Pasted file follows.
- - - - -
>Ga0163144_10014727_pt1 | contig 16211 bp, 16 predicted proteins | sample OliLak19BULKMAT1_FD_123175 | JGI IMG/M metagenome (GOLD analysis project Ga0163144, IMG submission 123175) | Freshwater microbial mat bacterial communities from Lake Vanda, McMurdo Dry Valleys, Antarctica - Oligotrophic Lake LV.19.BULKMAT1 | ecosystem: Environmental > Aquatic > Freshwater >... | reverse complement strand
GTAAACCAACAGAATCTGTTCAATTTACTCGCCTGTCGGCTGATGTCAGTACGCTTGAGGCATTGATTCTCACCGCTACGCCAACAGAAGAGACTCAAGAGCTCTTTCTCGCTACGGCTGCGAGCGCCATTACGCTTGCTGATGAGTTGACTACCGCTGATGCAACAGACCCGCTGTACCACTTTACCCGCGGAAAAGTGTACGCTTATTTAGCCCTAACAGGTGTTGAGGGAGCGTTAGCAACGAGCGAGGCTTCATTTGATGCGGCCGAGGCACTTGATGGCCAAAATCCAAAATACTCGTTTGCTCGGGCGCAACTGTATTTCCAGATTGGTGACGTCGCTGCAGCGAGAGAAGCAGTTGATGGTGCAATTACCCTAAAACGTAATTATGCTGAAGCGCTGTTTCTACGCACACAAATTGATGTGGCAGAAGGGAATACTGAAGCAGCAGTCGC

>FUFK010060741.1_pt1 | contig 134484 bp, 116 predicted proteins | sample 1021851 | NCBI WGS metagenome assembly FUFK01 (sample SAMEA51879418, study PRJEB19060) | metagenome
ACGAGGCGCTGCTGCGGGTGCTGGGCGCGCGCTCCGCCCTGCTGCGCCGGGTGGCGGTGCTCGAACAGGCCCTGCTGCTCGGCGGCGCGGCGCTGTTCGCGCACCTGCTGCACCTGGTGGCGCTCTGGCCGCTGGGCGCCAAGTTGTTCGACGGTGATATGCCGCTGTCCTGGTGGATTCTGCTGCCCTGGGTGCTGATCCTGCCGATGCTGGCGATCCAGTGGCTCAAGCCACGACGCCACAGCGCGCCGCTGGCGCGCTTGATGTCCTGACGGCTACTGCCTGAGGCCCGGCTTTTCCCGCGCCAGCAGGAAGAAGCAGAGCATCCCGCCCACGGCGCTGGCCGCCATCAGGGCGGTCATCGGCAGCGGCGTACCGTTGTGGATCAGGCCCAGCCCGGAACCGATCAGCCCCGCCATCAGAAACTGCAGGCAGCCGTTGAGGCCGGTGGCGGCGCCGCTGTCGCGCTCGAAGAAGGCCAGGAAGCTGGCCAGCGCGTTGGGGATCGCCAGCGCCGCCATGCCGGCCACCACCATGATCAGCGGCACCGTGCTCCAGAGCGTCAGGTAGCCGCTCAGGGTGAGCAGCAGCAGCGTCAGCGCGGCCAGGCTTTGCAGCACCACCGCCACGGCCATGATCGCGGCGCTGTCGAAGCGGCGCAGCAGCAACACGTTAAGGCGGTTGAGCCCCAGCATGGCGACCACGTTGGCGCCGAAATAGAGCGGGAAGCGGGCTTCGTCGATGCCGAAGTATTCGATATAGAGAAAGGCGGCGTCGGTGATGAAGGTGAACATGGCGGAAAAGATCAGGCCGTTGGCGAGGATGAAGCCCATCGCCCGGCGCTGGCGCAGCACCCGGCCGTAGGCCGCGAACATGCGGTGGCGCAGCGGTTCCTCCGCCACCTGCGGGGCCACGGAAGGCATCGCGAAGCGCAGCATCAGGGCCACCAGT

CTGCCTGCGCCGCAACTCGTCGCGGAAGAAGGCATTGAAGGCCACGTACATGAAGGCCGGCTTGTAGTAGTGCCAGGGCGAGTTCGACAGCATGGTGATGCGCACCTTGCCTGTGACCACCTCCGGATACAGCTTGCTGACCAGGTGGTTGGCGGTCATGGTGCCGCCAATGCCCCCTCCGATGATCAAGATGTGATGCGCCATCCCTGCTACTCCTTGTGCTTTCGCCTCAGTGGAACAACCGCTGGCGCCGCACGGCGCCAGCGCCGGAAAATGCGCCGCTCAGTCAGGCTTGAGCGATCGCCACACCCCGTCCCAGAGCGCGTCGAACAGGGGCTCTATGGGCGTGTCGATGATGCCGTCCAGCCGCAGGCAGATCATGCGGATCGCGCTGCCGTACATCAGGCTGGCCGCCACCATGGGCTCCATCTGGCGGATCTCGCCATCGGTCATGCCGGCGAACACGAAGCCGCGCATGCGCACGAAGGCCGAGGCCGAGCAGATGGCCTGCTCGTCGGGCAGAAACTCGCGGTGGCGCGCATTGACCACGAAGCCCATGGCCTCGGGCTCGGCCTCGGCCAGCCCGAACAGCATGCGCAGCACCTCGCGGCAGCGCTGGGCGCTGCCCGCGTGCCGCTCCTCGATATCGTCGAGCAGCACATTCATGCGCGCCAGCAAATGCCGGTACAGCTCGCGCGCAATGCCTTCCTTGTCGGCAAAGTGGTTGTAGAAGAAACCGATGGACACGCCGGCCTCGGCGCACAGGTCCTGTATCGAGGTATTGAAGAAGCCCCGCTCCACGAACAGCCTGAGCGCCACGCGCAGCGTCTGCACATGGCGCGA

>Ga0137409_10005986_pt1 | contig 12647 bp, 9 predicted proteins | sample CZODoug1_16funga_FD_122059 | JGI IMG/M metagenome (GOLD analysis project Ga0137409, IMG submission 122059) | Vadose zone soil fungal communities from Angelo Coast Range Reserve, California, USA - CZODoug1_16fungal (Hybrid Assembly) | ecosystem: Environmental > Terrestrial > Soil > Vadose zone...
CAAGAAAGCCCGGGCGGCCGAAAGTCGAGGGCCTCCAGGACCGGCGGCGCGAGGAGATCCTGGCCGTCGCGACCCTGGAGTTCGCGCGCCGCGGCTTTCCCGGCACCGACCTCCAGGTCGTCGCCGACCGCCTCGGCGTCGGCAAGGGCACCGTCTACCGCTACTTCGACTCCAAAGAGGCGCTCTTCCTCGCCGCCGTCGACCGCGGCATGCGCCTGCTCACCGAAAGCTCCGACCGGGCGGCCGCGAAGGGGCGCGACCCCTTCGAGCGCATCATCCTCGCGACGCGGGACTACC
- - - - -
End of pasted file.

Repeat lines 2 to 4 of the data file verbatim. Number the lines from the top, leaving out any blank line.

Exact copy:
GTAAACCAACAGAATCTGTTCAATTTACTCGCCTGTCGGCTGATGTCAGTACGCTTGAGGCATTGATTCTCACCGCTACGCCAACAGAAGAGACTCAAGAGCTCTTTCTCGCTACGGCTGCGAGCGCCATTACGCTTGCTGATGAGTTGACTACCGCTGATGCAACAGACCCGCTGTACCACTTTACCCGCGGAAAAGTGTACGCTTATTTAGCCCTAACAGGTGTTGAGGGAGCGTTAGCAACGAGCGAGGCTTCATTTGATGCGGCCGAGGCACTTGATGGCCAAAATCCAAAATACTCGTTTGCTCGGGCGCAACTGTATTTCCAGATTGGTGACGTCGCTGCAGCGAGAGAAGCAGTTGATGGTGCAATTACCCTAAAACGTAATTATGCTGAAGCGCTGTTTCTACGCACACAAATTGATGTGGCAGAAGGGAATACTGAAGCAGCAGTCGC

>FUFK010060741.1_pt1 | contig 134484 bp, 116 predicted proteins | sample 1021851 | NCBI WGS metagenome assembly FUFK01 (sample SAMEA51879418, study PRJEB19060) | metagenome
ACGAGGCGCTGCTGCGGGTGCTGGGCGCGCGCTCCGCCCTGCTGCGCCGGGTGGCGGTGCTCGAACAGGCCCTGCTGCTCGGCGGCGCGGCGCTGTTCGCGCACCTGCTGCACCTGGTGGCGCTCTGGCCGCTGGGCGCCAAGTTGTTCGACGGTGATATGCCGCTGTCCTGGTGGATTCTGCTGCCCTGGGTGCTGATCCTGCCGATGCTGGCGATCCAGTGGCTCAAGCCACGACGCCACAGCGCGCCGCTGGCGCGCTTGATGTCCTGACGGCTACTGCCTGAGGCCCGGCTTTTCCCGCGCCAGCAGGAAGAAGCAGAGCATCCCGCCCACGGCGCTGGCCGCCATCAGGGCGGTCATCGGCAGCGGCGTACCGTTGTGGATCAGGCCCAGCCCGGAACCGATCAGCCCCGCCATCAGAAACTGCAGGCAGCCGTTGAGGCCGGTGGCGGCGCCGCTGTCGCGCTCGAAGAAGGCCAGGAAGCTGGCCAGCGCGTTGGGGATCGCCAGCGCCGCCATGCCGGCCACCACCATGATCAGCGGCACCGTGCTCCAGAGCGTCAGGTAGCCGCTCAGGGTGAGCAGCAGCAGCGTCAGCGCGGCCAGGCTTTGCAGCACCACCGCCACGGCCATGATCGCGGCGCTGTCGAAGCGGCGCAGCAGCAACACGTTAAGGCGGTTGAGCCCCAGCATGGCGACCACGTTGGCGCCGAAATAGAGCGGGAAGCGGGCTTCGTCGATGCCGAAGTATTCGATATAGAGAAAGGCGGCGTCGGTGATGAAGGTGAACATGGCGGAAAAGATCAGGCCGTTGGCGAGGATGAAGCCCATCGCCCGGCGCTGGCGCAGCACCCGGCCGTAGGCCGCGAACATGCGGTGGCGCAGCGGTTCCTCCGCCACCTGCGGGGCCACGGAAGGCATCGCGAAGCGCAGCATCAGGGCCACCAGT